Category Archives: coachbait!

The cumulative game

EP

There’s something to be said for combining a very low turnover rate with normal (or even below-average) offensive rebounding, a la Villanova. Conversely, other teams may be underperforming by four or even five points per game due to a sheer lack of scoring chances. (Bill Streicher, USA Today Sports)

Over the past couple years, I’ve started wondering whether the manner in which our brains are hard-wired is conspiring with the inherent nature of basketball to keep us from recognizing how important it is to generate a lot of shot attempts.

Consider the Premier League. A proper appreciation of shots that had a chance to go in but didn’t for Arsenal or Chelsea constitutes a rudimentary level of “well, duh” analysis. In that setting, shots on goal are a really big deal. They’re tracked closely and dissected individually by the studio talent after the match.

In basketball, however, attempted shots are the fabric of the game itself. Attempts in this sport are numerous, unremarkable in isolation, and, indeed, most of them (56 percent, give or take) are misses. Shots that don’t go in aren’t exciting visually, they’re never featured in highlights, and each miss represents a failure, of sorts. Continue reading

Style, talent, and the eclipse of the chess match

Nova

(villanova.com)

Villanova has succeeded to a degree that is seen in post-Wooden college basketball only once every decade or so, and that success, of course, comes with some very serious role-model responsibilities.

There’s just one problem. Holding up the Wildcats as a paragon of How to Win in 2018 and Beyond turns out to be more easily proclaimed than promulgated. It’s difficult if not impossible to find any discretionary schematic, stylistic, and/or demographic characteristic wherein Jay Wright’s men rate out as No. 1 the way they so clearly do in terms of bottom-line results.

Take the scheme on offense. Villanova has indeed performed remarkable feats using it, and, in the 2018 afterglow, this usage is being depicted as decade-plus-long reign of laudable (if not mandatory) NBA awareness, one dating all the way back to the four-guard Wildcat lineup that reached the 2006 Elite Eight.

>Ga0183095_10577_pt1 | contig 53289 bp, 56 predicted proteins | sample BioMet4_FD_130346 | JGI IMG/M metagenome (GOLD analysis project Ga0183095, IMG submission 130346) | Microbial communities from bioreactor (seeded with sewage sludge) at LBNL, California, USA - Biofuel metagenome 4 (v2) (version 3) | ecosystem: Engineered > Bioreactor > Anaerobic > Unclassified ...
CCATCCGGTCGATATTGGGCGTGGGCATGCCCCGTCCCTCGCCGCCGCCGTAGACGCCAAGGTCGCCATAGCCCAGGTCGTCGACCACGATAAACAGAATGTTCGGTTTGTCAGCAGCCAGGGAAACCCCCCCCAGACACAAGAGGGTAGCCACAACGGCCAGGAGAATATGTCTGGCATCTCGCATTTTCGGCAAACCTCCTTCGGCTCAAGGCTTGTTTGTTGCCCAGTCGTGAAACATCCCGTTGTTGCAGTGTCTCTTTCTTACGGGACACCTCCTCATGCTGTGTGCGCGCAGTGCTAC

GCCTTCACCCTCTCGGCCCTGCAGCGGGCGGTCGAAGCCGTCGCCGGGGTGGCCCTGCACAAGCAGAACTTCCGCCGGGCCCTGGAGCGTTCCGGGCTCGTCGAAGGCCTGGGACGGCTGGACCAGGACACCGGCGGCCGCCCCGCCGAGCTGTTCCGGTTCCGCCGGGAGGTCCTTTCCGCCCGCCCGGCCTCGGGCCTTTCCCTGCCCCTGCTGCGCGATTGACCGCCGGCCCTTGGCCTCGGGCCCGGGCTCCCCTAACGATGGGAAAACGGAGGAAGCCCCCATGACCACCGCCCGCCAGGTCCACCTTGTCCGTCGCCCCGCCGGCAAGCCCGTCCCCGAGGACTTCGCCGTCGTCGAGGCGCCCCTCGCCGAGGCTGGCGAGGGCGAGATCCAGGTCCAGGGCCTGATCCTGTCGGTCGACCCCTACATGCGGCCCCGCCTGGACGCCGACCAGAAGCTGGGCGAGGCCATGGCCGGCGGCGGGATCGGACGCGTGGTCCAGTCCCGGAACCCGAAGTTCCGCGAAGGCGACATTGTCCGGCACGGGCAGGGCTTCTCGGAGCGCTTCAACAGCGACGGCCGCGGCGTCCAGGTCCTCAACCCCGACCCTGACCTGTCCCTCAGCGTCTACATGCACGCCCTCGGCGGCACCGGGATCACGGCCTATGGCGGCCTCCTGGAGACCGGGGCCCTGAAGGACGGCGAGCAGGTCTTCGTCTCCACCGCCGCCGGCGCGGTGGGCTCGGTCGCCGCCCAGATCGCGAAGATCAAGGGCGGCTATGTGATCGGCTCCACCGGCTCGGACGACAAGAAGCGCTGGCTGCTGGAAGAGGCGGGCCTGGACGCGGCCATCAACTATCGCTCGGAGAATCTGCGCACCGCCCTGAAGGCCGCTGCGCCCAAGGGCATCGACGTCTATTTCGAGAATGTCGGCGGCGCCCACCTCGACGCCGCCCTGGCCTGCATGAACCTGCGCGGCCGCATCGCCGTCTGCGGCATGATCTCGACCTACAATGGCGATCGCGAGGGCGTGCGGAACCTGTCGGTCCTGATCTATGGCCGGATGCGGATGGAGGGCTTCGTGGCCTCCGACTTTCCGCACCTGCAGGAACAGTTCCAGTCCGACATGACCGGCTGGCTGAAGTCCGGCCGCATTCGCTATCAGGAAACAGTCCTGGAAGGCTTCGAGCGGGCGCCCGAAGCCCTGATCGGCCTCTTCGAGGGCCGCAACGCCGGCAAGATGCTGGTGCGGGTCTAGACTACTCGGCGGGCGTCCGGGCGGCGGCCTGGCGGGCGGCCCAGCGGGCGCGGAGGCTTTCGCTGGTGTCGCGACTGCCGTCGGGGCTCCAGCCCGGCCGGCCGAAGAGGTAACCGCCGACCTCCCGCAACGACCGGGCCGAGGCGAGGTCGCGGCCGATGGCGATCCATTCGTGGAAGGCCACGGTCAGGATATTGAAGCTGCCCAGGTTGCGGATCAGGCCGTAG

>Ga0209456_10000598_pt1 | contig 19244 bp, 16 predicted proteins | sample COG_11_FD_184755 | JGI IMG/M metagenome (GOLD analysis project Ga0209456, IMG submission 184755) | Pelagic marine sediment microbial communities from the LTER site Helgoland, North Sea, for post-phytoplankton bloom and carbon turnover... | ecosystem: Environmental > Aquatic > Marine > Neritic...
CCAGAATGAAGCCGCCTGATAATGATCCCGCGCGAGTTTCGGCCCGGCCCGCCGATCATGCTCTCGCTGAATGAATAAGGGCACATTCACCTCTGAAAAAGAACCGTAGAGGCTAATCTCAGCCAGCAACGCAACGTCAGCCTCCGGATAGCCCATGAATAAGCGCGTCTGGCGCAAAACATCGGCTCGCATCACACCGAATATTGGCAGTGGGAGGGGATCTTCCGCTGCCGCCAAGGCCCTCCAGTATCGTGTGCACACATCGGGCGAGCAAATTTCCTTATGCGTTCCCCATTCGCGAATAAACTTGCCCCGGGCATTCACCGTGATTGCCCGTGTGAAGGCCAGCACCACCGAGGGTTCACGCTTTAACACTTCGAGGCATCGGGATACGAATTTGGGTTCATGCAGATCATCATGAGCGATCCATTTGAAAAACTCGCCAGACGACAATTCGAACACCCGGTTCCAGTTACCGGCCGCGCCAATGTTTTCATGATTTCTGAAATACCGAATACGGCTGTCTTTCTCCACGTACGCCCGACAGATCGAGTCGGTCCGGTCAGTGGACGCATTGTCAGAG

Those memories aren’t incorrect so much as incomplete. For, in the early years of this decade, the Wildcats consistently ranked outside the top 100 nationally for three-point attempts and, on occasion, put paint-shooting-only 6-foot-10 and 6-foot-11 types at both the 4 and the 5 spots. All it got Nova in between 2011 and 2013 was a 54-45 record and zero NCAA tournament wins. Going small has clearly been the correct choice for Wright, but his is far from the only small-ball team in Division I. Continue reading

You say you want a (three-point) revolution

Marjack

Mark Jackson, three-point forefather. Yes, Mark Jackson. (Photo: Ray Chavez)

Today at ESPN.com, you’ll find a good many words in two pieces on the three-point shot written by Myron Medcalf and yours truly, respectively.

It’s a good topic upon which to lavish a good many words. You can make a case that the rapid increase in three-point attempts is the central performance story in the sport of college basketball over the last five years.

Here, in thumbnail form, is one possible version of how that story’s played out thus far, and what may lay ahead. Consider what follows as a conjectural narration of the three-point revolution’s origins, spread, and limits, delivered in handy pocket size.